Does FW1.2.5 Fix Canon 7D Reliability Problem?

Canon EOS cameras offer great things to videographers. But since video recording was added to 5D Mark II and then to 7D, there has also been a big number of reliability problems.

Canon EOS is “producing” an order of magnitude more repairs than other consumer cameras that outsell Canon 7D in the market.

Our job is to repair video files, so we are in a position to say something about it. Over the last two years, Canon EOS repairs have sky-rocketed, quickly becoming our main “product”. In most cases, a few clips shot during an event are corrupt, despite having recorded good clips before and after. The media data is present and is consistent (a condition to make the repair possible), but the movie index is missing.

It’s as if the camera had stopped working in the middle of the recording, or could not finish its job of adding the index just after recording ends. This smells like a firmware bug or system limitation. In any case, this is something that Canon can only hope to solve through a firmware upgrade — or — a new camera design.

(There are other failure modes found in Canon EOS cameras, like use of low performance CF cards, accidental deletion, battery issue … but those are the “usual suspects” that we find in all cameras. Here we focus on top Canon-specific failure mode: corrupt file due to firmware bug or system limitation).

FW1.2.5: Canon Acknowledges the Problem

In April 2011, Canon has released a new firmware, FW1.2.5, for Canon 7D.
According to Canon, Firmware 1.2.5 should eradicate corrupt movies:
“Fixed a rare phenomenon in which there were rare cases where movie files taken could not be opened when repeatedly shooting movies with specific CF cards.”

Strange wording. “Rare cases”, “specific CF cards”, look like words forced by PR or Marketing department, and in my opinion, try to masquerade the fact that Canon has only partially solved the problem (or the problems) and that you should not be surprised if failures keep occurring…

So I decided to dig into our repair history and figure out whether FW1.2.5 has changed anything over the last 6 months.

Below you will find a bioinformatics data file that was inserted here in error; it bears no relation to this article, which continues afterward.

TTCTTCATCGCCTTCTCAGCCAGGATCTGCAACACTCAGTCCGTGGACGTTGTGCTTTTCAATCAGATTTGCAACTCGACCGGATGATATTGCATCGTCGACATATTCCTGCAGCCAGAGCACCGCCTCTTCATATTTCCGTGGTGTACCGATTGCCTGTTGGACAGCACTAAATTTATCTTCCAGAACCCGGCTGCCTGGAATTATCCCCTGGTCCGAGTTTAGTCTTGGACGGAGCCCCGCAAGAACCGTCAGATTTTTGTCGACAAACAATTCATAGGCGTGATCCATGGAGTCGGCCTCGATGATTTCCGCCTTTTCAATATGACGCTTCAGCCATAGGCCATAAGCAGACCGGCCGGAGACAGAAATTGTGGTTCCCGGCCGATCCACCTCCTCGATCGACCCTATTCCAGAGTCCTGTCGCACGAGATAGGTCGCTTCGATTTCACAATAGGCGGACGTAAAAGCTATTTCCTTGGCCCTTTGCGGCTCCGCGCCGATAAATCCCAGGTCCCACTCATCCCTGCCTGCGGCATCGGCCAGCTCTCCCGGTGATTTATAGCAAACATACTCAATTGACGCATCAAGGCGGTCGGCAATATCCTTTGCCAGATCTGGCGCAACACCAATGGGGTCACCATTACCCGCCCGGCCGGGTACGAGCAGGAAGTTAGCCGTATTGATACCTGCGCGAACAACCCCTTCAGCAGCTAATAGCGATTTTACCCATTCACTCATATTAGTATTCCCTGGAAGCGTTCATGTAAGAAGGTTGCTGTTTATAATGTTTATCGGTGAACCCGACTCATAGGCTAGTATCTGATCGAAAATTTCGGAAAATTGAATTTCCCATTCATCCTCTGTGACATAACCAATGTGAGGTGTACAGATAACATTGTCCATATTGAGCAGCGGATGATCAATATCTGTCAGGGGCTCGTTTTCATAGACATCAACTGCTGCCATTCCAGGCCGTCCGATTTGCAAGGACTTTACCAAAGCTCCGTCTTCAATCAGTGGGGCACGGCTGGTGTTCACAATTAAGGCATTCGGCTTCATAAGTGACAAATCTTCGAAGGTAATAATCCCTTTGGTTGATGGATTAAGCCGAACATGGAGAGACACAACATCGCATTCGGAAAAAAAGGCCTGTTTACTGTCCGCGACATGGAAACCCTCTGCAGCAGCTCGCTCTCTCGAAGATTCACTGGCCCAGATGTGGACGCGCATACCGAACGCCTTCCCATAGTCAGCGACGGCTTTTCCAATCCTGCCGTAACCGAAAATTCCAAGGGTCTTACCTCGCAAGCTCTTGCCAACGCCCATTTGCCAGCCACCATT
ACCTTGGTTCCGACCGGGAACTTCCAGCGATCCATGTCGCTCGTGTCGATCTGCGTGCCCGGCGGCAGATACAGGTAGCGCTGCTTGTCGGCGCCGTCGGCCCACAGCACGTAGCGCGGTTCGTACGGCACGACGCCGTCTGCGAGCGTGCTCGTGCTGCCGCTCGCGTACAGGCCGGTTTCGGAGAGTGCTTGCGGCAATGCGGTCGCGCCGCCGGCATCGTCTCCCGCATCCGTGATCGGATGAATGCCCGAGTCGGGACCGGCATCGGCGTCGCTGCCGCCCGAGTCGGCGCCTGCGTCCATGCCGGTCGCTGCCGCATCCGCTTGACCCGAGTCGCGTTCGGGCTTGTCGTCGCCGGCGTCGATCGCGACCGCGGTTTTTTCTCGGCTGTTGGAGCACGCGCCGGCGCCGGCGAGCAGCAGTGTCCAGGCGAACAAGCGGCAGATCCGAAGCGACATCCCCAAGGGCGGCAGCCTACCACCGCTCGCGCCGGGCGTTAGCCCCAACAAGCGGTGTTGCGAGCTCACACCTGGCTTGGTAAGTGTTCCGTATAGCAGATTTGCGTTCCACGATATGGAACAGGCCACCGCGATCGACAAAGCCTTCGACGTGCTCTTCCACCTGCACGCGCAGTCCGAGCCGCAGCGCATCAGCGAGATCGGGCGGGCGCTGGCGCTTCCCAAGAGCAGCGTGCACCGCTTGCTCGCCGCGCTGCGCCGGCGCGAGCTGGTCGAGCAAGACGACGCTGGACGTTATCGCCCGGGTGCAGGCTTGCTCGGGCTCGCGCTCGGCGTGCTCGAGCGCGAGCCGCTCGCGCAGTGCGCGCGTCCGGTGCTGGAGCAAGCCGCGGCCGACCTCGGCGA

First, I notice that after FW1.2.5 release, our Canon repairs drop by 15%, then they start growing again, but at a slower pace than before.

How Firmware Roll-Overs Work

When a new firmware is released, all new cameras are manufactured with it. But it can take a few months until those cameras get into customers hands. If distribution and sales channel is slow, if inventory doesn’t receive the upgrade, the old firmware will continue growing in installed based for many months until new one first appears, then becomes significant.

Firmware upgrade is also possible on older cameras. But my guess is that only a small percentage of people is upgrading its camera firmware. One exception: if they are confronted to a problem, or receive advice to do so by Canon support, in a newsletter or in an Internet forum, they will upgrade.

FW1.2.3 Roll-Over as a Baseline

FW1.2.3 is transparent: It doesn’t claim to fix any failure mode causing corrupt clips.
That’s why it’s a good baseline to see how firmware roll-overs happen in Canon EOS world.

We look at the picture 6 months after the release to give it time to significantly affect the installed base through new sales and manual upgrades. The chart shows how repair cases are distributed by firmware versions:

  • After 6 months, the latest firmware accounts for 18% of repairs.
  • FW1.2.2, the last one, is now the most represented. This is due to inertia of installed based and sales channel.

Now with FW1.2.5, a Different Story

The big change with FW1.2.5 is that it claims to solve clip corruption issues. So all other things being equal, we will evaluate the efficiency of the firmware fix by comparing the occurrence of repair cases.

If FW1.2.5 were not fixing the bug, then 6 months after release, the distribution of repair cases by firmware releases would look exactly like the FW1.2.3 chart (see above).

It turns out that it’s NOT the same:

The significant differences and their possible explanation are:

  • Volume of repairs decreases by 15% (as noted in first chart). Sounds like there is improvement1
  • FW1.2.5 represents only 12% of total, which is significantly lower than 18% of FW1.2.3 six months earlier.
  • Considering growth of installed base (with important FW1.2.3 inertia and FW1.2.5 in most recent sales), FW1.2.3 should be the most frequent version, but its volume is almost the same as six month earlier!
  • We see an important and unexpecte decrease in FW1.2.2.

I can only understand those results by imagining that customers have upgraded en masse from FW1.2.2 and FW1.2.3 to new FW1.2.5. This is probably due to Canon pushing FW1.2.5 as a “problems killer”, and due to Canon users advocating for upgrading firmware in Internet discussions.

But then, FW1.2.5 should now the most frequent in the Repair Cases. And actually, it’s the less frequent one!

This can only be because FW1.2.5 is producing significantly less corrupt movies than the previous versions.


To all Canon 7D users: Please upgrade to FW 1.2.5 and do it fast or you will have to use our Movie Repair Service!